Quickstart: Zero to Python

Brand new to Python? Here are some quick examples of what Python code looks like.

This is not meant to be a comprehensive Python tutorial, just something to whet your appetite.

Run this code from your browser!

Of course you can simply read through these examples, but it’s more fun to run them yourself:

  • Find the “Rocket Ship” icon, located near the top-right of this page. Hover over this icon to see the drop-down menu.

  • Click the Binder link from the drop-down menu.

  • This page will open up as a Jupyter notebook in a working Python environment in the cloud.

  • Press Shift+Enter to execute each code cell

  • Feel free to make changes and play around!

A very first Python program

A Python program can be a single line:

print("Hello interweb")
Hello interweb

Loops in Python

Let’s start by making a for loop with some formatted output:

for n in range(3):
    print(f"Hello interweb, this is iteration number {n}")
Hello interweb, this is iteration number 0
Hello interweb, this is iteration number 1
Hello interweb, this is iteration number 2

A few things to note:

  • Python defaults to counting from 0 (like C) rather than from 1 (like Fortran).

  • Function calls in Python always use parentheses: print()

  • The colon : denotes the beginning of a definition (here of the repeated code under the for loop).

  • Code blocks are identified through indentations.

To emphasize this last point, here is an example with a two-line repeated block:

for n in range(3):
    print("Hello interweb!")
    print(f"This is iteration number {n}.")
print('And now we are done.')
Hello interweb!
This is iteration number 0.
Hello interweb!
This is iteration number 1.
Hello interweb!
This is iteration number 2.
And now we are done.

Basic flow control

Like most languages, Python has an if statement for logical decisions:

if n > 2:
    print("n is greater than 2!")
    print("n is not greater than 2!")
n is not greater than 2!

Python also defines the True and False logical constants:

n > 2

There’s also a while statement for conditional looping:

m = 0
while m < 3:
    print(f"This is iteration number {m}.")
    m += 1
print(m < 3)
This is iteration number 0.
This is iteration number 1.
This is iteration number 2.

Basic Python data types

Python is a very flexible language, and many advanced data types are introduced through packages (more on this below). But some of the basic types include:

Integers (int)

The number m above is a good example. We can use the built-in function type() to inspect what we’ve got in memory:

<class 'int'>

Floating point numbers (float)

Floats can be entered in decimal notation:

<class 'float'>

or in scientific notation:

<class 'float'>

where 4e7 is the Pythonic representation of the number \( 4 \times 10^7 \).

Character strings (str)

You can use either single quotes '' or double quotes " " to denote a string:

<class 'str'>
<class 'str'>


A list is an ordered container of objects denoted by square brackets:

mylist = [0, 1, 1, 2, 3, 5, 8]

Lists are useful for lots of reasons including iteration:

for number in mylist:

Lists do not have to contain all identical types:

myweirdlist = [0, 1, 1, "apple", 4e7]
for item in myweirdlist:
<class 'int'>
<class 'int'>
<class 'int'>
<class 'str'>
<class 'float'>

This list contains a mix of int (integer), float (floating point number), and str (character string).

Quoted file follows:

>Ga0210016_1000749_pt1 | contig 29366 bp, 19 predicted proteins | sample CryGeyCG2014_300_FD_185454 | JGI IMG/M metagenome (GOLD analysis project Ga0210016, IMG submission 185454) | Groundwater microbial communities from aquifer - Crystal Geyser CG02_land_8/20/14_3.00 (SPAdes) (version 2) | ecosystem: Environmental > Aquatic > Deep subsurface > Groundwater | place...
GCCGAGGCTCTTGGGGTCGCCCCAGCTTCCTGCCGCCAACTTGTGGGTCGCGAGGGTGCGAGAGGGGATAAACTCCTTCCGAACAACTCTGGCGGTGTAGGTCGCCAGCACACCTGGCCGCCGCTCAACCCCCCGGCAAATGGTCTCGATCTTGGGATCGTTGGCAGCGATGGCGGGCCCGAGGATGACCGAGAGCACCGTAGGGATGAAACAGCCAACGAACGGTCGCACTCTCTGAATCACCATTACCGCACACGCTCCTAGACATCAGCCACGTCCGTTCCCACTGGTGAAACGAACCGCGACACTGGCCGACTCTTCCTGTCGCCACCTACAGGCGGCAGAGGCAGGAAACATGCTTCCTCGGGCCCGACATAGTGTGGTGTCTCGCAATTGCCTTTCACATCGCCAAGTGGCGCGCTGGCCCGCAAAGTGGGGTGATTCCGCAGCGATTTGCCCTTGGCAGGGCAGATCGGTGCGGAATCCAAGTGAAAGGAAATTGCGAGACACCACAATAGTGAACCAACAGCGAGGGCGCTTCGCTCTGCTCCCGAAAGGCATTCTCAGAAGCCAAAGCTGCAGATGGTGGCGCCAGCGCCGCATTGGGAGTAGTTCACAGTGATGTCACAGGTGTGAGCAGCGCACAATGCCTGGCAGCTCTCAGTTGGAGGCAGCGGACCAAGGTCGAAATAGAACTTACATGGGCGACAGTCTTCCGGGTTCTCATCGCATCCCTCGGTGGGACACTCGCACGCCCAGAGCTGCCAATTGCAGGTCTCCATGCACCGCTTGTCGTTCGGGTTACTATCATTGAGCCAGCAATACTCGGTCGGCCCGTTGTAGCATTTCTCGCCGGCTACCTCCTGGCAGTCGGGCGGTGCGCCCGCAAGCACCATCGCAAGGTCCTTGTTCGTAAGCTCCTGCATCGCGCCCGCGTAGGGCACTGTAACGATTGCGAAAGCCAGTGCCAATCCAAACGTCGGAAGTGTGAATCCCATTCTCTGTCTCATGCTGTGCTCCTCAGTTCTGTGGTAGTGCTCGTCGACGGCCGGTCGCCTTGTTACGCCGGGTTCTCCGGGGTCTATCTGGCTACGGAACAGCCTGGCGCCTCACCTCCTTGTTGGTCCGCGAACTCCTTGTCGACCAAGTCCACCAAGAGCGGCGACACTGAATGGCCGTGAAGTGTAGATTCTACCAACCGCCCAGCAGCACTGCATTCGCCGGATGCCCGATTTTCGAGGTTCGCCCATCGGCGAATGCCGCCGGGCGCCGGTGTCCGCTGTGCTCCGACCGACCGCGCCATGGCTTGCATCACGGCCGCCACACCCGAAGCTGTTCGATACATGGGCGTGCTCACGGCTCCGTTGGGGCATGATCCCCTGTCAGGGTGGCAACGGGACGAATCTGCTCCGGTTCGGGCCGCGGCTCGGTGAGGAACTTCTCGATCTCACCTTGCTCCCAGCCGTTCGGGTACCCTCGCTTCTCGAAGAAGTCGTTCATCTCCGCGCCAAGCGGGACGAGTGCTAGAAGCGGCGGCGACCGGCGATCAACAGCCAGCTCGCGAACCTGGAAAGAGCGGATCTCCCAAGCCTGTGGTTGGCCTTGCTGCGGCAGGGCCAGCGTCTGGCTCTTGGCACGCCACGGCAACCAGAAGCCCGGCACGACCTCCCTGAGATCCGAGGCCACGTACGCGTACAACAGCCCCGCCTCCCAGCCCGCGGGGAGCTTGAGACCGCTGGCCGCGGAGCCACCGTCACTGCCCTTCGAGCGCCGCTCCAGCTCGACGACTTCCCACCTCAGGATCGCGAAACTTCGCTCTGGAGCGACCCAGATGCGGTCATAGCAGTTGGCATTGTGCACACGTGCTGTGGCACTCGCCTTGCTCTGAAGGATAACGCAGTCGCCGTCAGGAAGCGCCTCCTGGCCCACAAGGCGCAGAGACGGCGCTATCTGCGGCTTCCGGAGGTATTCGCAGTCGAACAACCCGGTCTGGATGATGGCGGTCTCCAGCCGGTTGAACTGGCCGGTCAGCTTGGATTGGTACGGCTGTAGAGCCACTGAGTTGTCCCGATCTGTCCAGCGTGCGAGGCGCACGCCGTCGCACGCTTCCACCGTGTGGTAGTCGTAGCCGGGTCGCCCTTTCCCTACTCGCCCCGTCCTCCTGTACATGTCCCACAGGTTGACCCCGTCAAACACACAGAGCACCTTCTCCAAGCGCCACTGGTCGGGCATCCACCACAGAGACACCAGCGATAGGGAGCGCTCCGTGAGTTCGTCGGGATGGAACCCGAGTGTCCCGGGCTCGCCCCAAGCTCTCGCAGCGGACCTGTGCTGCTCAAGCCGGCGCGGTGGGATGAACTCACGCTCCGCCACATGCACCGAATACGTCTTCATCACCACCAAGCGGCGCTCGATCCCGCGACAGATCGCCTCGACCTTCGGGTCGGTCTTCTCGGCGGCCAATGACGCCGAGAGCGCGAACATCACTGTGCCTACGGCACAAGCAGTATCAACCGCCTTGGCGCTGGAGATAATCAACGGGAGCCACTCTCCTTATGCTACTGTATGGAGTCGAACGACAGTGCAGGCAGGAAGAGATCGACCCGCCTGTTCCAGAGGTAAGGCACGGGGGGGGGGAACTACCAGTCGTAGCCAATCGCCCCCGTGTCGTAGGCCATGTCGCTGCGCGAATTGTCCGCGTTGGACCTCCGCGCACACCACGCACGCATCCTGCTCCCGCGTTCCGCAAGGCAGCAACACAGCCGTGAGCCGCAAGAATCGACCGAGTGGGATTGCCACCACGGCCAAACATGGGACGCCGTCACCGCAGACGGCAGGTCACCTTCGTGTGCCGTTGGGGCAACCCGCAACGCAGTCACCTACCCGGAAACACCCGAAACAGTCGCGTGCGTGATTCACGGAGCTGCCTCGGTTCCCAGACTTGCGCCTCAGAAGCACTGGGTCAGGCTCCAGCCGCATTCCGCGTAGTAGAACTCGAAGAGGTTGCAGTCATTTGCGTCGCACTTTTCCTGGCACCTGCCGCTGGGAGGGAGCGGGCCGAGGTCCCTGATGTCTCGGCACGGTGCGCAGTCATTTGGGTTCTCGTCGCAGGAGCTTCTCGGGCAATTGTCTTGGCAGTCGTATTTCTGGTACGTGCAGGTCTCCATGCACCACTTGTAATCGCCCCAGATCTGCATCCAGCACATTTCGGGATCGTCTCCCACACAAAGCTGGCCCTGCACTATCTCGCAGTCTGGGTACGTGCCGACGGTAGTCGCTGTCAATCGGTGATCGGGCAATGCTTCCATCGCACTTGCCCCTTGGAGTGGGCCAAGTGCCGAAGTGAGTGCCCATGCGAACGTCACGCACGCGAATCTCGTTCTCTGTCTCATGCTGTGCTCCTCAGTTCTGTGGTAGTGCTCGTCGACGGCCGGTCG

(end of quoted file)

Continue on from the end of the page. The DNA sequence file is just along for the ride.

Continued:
Because a list is ordered, we can access items by integer index:


remembering that we start counting from zero!

Python also allows lists to be created dynamically through list comprehension like this:

squares = [i**2 for i in range(11)]
[0, 1, 4, 9, 16, 25, 36, 49, 64, 81, 100]

Dictionaries (dict)

A dictionary is a collection of labeled objects. Python uses curly braces {} to create dictionaries:

mypet = {
    "name": "Fluffy",
    "species": "cat",
    "age": 4,

We can then access items in the dictionary by label using square brackets:


We can iterate through the keys (or labels) of a dict:

for key in mypet:
    print("The key is:", key)
    print("The value is:", mypet[key])
The key is: name
The value is: Fluffy
The key is: species
The value is: cat
The key is: age
The value is: 4

Arrays of numbers with NumPy

The vast majority of scientific Python code makes use of packages that extend the base language in many useful ways.

Almost all scientific computing requires ordered arrays of numbers, and fast methods for manipulating them. That’s what NumPy does in the Python world.

Using any package requires an import statement, and (optionally) a nickname to be used locally, denoted by the keyword as:

import numpy as np

Now all our calls to numpy functions will be preceeded by np.

Create a linearly space array of numbers:

# linspace() takes 3 arguments: start, end, total number of points
numbers = np.linspace(0.0, 1.0, 11)
array([0. , 0.1, 0.2, 0.3, 0.4, 0.5, 0.6, 0.7, 0.8, 0.9, 1. ])

We’ve just created a new type of object defined by NumPy:


Do some arithmetic on that array:

numbers + 1
array([1. , 1.1, 1.2, 1.3, 1.4, 1.5, 1.6, 1.7, 1.8, 1.9, 2. ])

Sum up all the numbers:


Some basic graphics with Matplotlib

Matplotlib is the standard package for producing publication-quality graphics, and works hand-in-hand with NumPy arrays.

We usually use the pyplot submodule for day-to-day plotting commands:

import matplotlib.pyplot as plt

Define some data and make a line plot:

theta = np.linspace(0.0, 360.0)
sintheta = np.sin(np.deg2rad(theta))

plt.plot(theta, sintheta, label='y = sin(x)', color='purple')
plt.title('Our first Pythonic plot', fontsize=14)
Text(0.5, 1.0, 'Our first Pythonic plot')

What now?

That was a whirlwind tour of some basic Python usage.

Read on for more details on how to install and run Python and necessary packages on your own laptop.

Resources and references